In a room full of disembodied mannequin heads, Keith Curry banters with students as they snip, comb and blow-dry the dummies’ hair. The newly opened cosmetology center is one of several stops on Curry’s Compton College makeover tour.
Other highlights include an artificial turf football field, a striking library complex and a nursing lab equipped with several $100,000 robotic patients, one of which can deliver a faux baby.
Since taking over the community college in 2011 – following a corruption scandal – Anteater alumnus Curry has slowly revitalized the 91-year-old institution, winning back its accreditation and persuading local voters to approve a $100 million bond measure to update the school.
But the overhaul has been no cakewalk. And more work remains.
When Curry arrived on campus as dean of student services in 2006, things were a mess. The school had been stripped of its accreditation – a first among California public colleges – and millions of dollars had reportedly vanished in a web of questionable perks for top officials, lax payroll policies and a scam that enrolled phony students.
To avoid a complete shutdown, state leaders made the campus – dotted with jacaranda trees, palms and aging brick buildings – a satellite of El Camino College in Torrance. Curry, who was born and raised in Compton, vowed to restore the school’s independence and reputation once he took the helm, a promotion that coincided with earning his doctorate in education through a joint UCI-UCLA program. (Curry’s dissertation was on Compton College’s accreditation debacle.)
His first project was renovating the campus’s transfer center, which recruits students at nearby high schools and churches with a combination of coffee mugs, T-shirts and free tuition for the first year.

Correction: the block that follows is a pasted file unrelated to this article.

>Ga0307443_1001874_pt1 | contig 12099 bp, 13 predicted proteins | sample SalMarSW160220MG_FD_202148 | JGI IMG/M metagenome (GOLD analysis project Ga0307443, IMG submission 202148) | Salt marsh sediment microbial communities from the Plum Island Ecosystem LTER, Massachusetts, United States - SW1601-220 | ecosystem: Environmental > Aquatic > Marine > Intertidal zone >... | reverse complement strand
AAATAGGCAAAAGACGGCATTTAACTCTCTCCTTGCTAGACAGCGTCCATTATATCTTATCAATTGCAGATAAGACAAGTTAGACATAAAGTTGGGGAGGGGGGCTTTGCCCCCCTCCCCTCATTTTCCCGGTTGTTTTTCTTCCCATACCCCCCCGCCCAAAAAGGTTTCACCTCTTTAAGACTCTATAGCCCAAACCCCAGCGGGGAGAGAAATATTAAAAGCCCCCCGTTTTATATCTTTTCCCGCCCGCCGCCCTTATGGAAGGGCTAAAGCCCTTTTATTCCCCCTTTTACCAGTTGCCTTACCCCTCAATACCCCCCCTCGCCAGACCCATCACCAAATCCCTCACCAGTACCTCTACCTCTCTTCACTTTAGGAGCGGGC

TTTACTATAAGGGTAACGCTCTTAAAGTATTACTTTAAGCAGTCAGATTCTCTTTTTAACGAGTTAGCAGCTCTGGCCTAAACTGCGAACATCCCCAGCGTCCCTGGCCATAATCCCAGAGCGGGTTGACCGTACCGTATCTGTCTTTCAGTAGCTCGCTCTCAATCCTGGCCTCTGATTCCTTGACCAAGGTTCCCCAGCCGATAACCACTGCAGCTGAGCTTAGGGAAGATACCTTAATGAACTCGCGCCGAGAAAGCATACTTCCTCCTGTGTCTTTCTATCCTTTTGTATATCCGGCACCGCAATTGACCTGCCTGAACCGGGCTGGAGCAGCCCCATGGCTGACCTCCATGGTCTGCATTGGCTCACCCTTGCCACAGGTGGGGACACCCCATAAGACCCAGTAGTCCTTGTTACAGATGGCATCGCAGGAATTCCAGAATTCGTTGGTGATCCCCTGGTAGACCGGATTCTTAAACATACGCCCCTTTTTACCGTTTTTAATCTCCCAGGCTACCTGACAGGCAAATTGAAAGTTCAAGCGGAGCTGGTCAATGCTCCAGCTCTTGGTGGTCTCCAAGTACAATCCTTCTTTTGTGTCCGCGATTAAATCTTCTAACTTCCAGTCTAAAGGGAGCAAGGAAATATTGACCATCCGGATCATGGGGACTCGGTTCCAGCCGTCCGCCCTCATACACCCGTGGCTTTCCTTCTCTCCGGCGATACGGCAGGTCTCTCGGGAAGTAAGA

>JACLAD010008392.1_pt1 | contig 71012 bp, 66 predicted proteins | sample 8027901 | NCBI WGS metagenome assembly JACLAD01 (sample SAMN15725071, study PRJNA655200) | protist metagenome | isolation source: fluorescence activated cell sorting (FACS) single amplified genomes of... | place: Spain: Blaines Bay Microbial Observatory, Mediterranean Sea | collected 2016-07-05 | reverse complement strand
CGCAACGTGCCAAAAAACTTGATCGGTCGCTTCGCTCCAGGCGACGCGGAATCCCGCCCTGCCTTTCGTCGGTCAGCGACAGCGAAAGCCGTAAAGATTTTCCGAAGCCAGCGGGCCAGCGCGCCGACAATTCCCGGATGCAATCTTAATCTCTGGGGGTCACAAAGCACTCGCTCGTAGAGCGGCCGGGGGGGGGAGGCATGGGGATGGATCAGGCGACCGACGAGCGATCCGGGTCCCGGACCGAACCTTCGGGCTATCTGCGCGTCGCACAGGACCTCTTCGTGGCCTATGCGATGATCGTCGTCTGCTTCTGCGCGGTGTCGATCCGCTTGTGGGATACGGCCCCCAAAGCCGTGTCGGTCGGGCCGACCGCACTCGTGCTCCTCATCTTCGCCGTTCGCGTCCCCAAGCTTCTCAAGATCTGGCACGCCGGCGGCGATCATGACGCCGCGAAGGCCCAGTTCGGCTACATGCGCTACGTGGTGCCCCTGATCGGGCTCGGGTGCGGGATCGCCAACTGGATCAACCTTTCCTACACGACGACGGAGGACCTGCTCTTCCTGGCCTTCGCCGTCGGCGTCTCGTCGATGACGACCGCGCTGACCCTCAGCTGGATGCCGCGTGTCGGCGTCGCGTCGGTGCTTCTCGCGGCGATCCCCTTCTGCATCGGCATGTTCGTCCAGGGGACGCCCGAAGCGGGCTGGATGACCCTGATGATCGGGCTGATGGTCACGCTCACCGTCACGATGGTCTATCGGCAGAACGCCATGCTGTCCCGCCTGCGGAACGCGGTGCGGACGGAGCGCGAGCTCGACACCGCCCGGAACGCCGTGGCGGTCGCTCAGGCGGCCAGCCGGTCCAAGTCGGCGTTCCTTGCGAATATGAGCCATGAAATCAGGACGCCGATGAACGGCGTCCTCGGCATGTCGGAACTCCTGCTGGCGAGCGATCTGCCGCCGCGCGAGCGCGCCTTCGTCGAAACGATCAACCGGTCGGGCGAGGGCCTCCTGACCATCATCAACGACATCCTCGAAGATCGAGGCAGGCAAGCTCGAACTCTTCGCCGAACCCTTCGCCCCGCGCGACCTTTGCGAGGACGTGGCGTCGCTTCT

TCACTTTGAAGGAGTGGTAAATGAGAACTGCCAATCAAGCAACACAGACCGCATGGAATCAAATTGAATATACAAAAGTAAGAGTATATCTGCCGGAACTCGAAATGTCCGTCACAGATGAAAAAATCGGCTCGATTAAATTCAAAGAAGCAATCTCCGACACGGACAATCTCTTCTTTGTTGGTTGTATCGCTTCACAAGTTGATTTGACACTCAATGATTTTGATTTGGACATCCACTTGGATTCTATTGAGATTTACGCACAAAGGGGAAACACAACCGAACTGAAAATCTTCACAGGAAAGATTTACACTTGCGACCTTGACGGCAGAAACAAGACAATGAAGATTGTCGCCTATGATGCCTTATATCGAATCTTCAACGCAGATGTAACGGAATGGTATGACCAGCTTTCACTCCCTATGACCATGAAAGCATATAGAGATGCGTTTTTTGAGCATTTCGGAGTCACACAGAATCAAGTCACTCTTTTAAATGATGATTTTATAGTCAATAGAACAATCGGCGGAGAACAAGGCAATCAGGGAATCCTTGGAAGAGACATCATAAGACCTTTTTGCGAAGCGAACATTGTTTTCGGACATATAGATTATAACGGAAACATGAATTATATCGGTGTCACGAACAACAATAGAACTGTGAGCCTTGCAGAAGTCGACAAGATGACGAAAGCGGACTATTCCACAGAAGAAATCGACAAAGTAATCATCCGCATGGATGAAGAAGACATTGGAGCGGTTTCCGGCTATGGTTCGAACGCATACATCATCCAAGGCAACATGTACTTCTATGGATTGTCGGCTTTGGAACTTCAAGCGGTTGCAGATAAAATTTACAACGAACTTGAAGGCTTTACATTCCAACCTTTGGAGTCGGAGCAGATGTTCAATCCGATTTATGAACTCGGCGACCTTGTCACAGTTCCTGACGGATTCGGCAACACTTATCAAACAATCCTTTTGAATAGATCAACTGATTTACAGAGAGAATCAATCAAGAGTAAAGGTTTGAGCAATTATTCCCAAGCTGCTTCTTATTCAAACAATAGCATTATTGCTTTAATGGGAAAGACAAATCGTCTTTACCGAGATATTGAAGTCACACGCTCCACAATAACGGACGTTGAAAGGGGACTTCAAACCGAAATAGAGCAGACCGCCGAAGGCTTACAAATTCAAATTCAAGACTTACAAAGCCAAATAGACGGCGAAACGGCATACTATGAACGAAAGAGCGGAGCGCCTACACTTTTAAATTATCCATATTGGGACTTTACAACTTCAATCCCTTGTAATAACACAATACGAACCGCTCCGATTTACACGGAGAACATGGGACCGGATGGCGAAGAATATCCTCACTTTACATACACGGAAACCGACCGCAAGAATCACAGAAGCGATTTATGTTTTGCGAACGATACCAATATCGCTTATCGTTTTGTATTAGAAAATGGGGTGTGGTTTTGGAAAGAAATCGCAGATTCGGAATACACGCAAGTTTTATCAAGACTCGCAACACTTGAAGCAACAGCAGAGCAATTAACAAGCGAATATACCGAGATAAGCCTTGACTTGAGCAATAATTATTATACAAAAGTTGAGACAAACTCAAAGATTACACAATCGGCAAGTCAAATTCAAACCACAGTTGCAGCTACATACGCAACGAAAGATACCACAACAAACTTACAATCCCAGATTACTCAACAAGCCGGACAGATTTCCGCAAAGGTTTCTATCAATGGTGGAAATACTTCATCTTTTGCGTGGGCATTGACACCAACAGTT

“The transfer center is the catalyst for everything,” says Curry, who ran UCI’s Early Academic Outreach Program before starting at Compton College.
One of his signature undertakings was a $25 million library and student success complex, which opened in April 2014, partly as a marketing tool for what a proposed bond measure could accomplish.
“You’ve gotta give people hope,” he says.
It worked. Seven months later, the bond passed with 78 percent of the vote. The funds helped fuel various changes at the campus, including:
- Revamped programs in cosmetology and heating, ventilation & air conditioning
- New women’s soccer and softball teams
- A transition program for ex-convicts
- Campuswide Wi-Fi
More recently, Curry turned his attention to support services, opening a campus health center (in partnership with Molina Medical Management), a childcare center and a food pantry for undernourished undergrads. “I got so focused on student success that I forgot some basic needs,” he explains. In that vein, he also hopes to erect a 540-bed dorm for homeless college attendees.
Among other projects in the pipeline are a $31 million athletic complex and an $8 million performing arts center.
One venture that Curry has purposely avoided is a school recycling program. That’s because poor people regularly come through the campus rummaging for cans to sell, he says: “It’s their income, and I don’t want to take that away.”
Despite the flurry of activity, problems large and small remain. The school’s graduation rate – 34 percent within six years – is below the state average of 48 percent. Another challenge: Enrollment has slipped in recent years amid a demographic shift from 34 percent Latino in 2011 to 60 percent now.
But overall, Curry’s efforts have won favorable notice. Inside Higher Ed, a trade publication, recently featured him in a lengthy article about how Compton College bounced back from disaster.
In May, he was named one of four finalists to become president of Nevada’s largest community college. But Curry quickly withdrew his candidacy, stating that the metamorphosis at Compton College “is too important to me (professionally and personally) to leave at this time. … My work here is not done.”